Susan Witt of the E.F. Schumacher Society explains that by favoring regionally-based economies, local currencies are a tool for bringing a human face and sense of place back into our economic transactions. She goes on to say that this interweaving helps bring the community together in all its mutuality – ecological, economic, social, and cultural. Local currencies are a practical way to act locally in the face of globalization.
Who can benefit from mtnHours?
- Local merchants, who will attract more customers by accepting mtnHours
- Full-time employees who want a second job
- Part-time employees
- Under-employed workers who seek income from their skills
- The unemployed
- The housebound
- Children and teens with skills to offer
- Entrepreneurs developing a part or full-time business doing something they enjoy
- Business people who want more customers
- Those who need to pay informal debts faster
- Anyone trying to save federal dollars for travel or other goals
Are mtnHours legal?
Absolutely. Similar currency systems thrive in dozens of communities around the United States. Law professor Lewis Solomon states in his book, Rethinking Our Centralized Monetary System, that there is no legal prohibition to creating a local currency system in the United States. The IRS, FBI, US Secret Service, Federal Reserve and Treasury Department have all declared the printing and use of local currencies to be legal.
Criteria for legal local currency design
- Must correspond to a specific dollar amount.
- Must not look like federal dollars to avoid confusion.
How are mtnHours taxed?
Treat your mtnHours like federal cash. Each mtnHour denomination is assigned a specific conversion value. Since the federal government considers supplemental currencies to be a cash equivalent, you must pay taxes on mtnHours income just as you would for other income.
One mtnHour is equal to ten Federal Reserve Notes. It is unnecessary to file any special IRS forms for your local currency activity. When you receive a mtnHour, ask yourself, “If this were a $10 bill, would I report it as taxable income and pay tax on it?” If the answer is “yes,” then add $10 to your business income and pay tax on it.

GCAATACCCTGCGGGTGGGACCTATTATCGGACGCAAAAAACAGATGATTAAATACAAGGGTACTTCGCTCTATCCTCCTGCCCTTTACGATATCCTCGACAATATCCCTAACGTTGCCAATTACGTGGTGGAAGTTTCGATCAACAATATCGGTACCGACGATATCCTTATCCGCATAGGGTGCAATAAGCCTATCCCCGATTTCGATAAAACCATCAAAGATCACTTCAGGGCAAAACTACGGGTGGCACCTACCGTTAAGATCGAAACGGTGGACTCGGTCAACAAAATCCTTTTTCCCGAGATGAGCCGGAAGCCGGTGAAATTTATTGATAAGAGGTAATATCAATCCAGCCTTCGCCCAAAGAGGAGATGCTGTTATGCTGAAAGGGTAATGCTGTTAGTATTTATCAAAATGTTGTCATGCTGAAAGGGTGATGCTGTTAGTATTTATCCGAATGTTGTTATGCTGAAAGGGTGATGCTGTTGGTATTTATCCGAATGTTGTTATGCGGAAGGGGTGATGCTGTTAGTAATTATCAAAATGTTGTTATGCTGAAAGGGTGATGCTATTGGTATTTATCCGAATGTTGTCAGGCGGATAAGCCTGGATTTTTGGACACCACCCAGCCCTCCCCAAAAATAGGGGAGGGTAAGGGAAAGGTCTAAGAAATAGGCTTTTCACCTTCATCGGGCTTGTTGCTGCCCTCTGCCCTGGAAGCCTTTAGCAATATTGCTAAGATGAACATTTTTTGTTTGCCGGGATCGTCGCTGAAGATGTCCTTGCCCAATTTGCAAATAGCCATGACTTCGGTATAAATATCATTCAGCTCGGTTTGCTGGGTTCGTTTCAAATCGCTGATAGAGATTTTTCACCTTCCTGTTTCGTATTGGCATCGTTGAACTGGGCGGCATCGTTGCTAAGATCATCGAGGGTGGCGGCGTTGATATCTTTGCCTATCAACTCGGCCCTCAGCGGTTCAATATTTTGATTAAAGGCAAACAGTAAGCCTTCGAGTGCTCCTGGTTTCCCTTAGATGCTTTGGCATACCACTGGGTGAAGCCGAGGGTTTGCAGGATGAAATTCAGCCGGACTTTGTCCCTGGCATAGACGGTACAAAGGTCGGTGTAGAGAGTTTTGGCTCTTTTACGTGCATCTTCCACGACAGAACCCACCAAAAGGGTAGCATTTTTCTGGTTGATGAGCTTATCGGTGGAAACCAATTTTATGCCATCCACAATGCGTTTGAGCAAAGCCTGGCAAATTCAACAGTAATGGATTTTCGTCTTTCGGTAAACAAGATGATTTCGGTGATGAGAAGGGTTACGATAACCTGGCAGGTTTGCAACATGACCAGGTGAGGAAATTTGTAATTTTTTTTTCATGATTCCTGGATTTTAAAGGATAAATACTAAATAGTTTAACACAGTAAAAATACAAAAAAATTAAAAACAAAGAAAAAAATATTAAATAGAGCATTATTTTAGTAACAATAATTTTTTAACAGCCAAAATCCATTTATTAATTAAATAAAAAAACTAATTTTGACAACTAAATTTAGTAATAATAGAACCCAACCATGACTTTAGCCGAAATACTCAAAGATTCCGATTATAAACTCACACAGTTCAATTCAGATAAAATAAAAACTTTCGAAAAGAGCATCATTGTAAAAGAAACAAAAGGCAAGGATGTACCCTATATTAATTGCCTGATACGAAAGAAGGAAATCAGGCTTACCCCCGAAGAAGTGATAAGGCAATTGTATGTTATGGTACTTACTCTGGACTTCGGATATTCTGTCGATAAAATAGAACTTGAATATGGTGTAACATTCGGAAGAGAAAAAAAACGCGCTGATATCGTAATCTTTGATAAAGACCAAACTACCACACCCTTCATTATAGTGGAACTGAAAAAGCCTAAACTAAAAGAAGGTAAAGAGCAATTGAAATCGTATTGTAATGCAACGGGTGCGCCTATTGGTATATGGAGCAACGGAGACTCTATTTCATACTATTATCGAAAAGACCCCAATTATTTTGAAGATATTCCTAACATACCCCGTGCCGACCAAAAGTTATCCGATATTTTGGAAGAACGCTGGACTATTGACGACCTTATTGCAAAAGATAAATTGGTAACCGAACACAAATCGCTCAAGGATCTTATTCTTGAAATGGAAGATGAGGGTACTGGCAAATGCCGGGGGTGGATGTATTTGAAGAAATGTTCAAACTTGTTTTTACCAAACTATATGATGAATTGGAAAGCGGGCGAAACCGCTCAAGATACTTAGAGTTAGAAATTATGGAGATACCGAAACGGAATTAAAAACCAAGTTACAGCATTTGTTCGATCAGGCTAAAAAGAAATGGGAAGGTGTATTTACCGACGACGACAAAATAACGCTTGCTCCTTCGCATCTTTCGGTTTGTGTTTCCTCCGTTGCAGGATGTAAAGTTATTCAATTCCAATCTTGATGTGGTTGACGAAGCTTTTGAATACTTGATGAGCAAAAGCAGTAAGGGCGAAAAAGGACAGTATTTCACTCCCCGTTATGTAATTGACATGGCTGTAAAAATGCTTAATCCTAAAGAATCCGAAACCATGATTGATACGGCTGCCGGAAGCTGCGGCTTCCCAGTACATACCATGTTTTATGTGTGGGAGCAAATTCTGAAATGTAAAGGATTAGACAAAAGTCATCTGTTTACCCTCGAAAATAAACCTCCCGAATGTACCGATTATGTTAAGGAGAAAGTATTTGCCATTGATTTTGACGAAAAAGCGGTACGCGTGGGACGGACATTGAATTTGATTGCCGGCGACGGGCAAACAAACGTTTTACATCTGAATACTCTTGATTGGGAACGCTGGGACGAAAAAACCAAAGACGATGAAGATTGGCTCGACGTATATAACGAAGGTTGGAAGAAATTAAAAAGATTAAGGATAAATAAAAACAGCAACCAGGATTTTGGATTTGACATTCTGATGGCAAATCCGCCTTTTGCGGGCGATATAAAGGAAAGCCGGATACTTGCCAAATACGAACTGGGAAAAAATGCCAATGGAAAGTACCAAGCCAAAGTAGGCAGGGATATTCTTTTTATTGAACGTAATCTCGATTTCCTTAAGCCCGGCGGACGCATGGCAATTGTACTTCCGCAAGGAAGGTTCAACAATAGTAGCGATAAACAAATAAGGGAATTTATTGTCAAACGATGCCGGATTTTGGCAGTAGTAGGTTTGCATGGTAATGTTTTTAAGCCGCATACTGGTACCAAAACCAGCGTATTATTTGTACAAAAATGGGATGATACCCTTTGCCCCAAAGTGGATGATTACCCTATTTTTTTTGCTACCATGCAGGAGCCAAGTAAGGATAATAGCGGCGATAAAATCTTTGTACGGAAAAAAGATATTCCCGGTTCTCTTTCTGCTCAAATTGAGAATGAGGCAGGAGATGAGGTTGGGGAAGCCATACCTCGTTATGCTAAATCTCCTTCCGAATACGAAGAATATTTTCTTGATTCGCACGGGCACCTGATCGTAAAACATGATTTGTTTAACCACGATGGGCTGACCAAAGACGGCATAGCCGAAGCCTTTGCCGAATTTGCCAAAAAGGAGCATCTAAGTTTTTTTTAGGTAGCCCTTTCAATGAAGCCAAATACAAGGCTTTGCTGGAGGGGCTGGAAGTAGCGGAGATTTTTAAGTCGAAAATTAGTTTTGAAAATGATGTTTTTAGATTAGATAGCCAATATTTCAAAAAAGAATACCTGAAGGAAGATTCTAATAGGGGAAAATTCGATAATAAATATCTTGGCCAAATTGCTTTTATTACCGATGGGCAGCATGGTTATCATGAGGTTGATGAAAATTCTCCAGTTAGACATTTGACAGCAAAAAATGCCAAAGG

How do I handle accounting for mtnHours?
mtnHours are handled the same as Federal Reserve cash. Since the government views local currencies as a cash equivalent, no special accounting procedure is needed. However, because mtnHours are not yet accepted for deposit at any area banks, you will need to total them separately from your federal currency.
What gives mtnHours value?
Just like all forms of money, mtnHours have the same source of value as U.S. dollars: the faith and support of the people who use them. Our local currency is designed to value a person’s time and is backed by the goods and services of your neighbors who trade in mtnHours. Barter existed long before money. People traded their time, energy and products without banks or money. Later, money in the form of an IOU was invented to make barter easier. View mtnHours as barter scrip or a community coupon.
mtnHours have a much smaller geographic and economic base than federal dollars, but the principle is the same. The more people there are who see them as useful, the more useful they will be.
Where does the idea for mtnHours come from?
The first Hours-based currency system was created in 1991 in Ithaca, New York. The Ithaca Hours system now has over 2000 individual and 300 business participants. There is the equivalent of about $70,000 in circulation, and about $2 million in transactions had been generated as of 2004. Ithaca Hours serves as a model for mtnHours and dozens of similar local currencies established over the last decades around the United States.
What other local currency systems are in use today?
There are currently local currency systems in use in Canada, Austria, Mexico, Australia, The United Kingdom, and all of the United States of America. Some local currency systems in use today in the United States include:
- Ithaca Hours, Ithaca, New York
- Madison Hours, Madison, WI
- Cascadia Hour Exchange, Portland, OR
- River Hours, Columbia River Gorge, OR/WA
In Ithaca New York, people can even pay their mortgage fees with local currency at Alternatives Federal Credit Union!
The E.F. Schumacher Society maintains a Directory of other local currencies throughout North America.
What about inflation or deflation?
The mtnHours Currency Cooperative(mCC) steering committee will monitors the flow of mtnHours in the community. mCC members will occasionally be asked their opinion concerning the amount of mtnHours in circulation. Based on these reports, the mCC may alter issuing policy to keep mtnHours a strong stimulant to our local economy. There are many factors which determine how much money is put into circulation. Just as with federal currency, if too much money is in circulation, we will experience inflation. If there is too little money in circulation, the trading of goods and services will be stifled.